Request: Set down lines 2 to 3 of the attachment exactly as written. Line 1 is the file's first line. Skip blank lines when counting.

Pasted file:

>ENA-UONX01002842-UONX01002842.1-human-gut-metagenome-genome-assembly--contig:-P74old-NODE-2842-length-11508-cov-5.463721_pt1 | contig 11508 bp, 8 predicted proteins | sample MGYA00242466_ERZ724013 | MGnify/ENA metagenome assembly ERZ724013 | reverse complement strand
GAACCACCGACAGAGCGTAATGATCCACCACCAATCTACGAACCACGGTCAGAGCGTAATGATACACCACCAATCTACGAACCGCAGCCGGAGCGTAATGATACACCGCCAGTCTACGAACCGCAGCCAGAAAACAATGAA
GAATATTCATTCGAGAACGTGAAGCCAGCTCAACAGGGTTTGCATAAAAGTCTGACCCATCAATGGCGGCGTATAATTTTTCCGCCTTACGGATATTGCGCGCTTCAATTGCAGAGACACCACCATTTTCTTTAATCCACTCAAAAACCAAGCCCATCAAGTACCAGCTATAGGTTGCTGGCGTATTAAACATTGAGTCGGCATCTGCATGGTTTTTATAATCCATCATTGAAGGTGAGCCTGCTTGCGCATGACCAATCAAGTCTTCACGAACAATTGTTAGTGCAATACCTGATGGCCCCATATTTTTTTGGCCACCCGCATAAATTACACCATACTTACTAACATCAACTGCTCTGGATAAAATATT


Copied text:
GAACCACCGACAGAGCGTAATGATCCACCACCAATCTACGAACCACGGTCAGAGCGTAATGATACACCACCAATCTACGAACCGCAGCCGGAGCGTAATGATACACCGCCAGTCTACGAACCGCAGCCAGAAAACAATGAA
GAATATTCATTCGAGAACGTGAAGCCAGCTCAACAGGGTTTGCATAAAAGTCTGACCCATCAATGGCGGCGTATAATTTTTCCGCCTTACGGATATTGCGCGCTTCAATTGCAGAGACACCACCATTTTCTTTAATCCACTCAAAAACCAAGCCCATCAAGTACCAGCTATAGGTTGCTGGCGTATTAAACATTGAGTCGGCATCTGCATGGTTTTTATAATCCATCATTGAAGGTGAGCCTGCTTGCGCATGACCAATCAAGTCTTCACGAACAATTGTTAGTGCAATACCTGATGGCCCCATATTTTTTTGGCCACCCGCATAAATTACACCATACTTACTAACATCAACTGCTCTGGATAAAATATT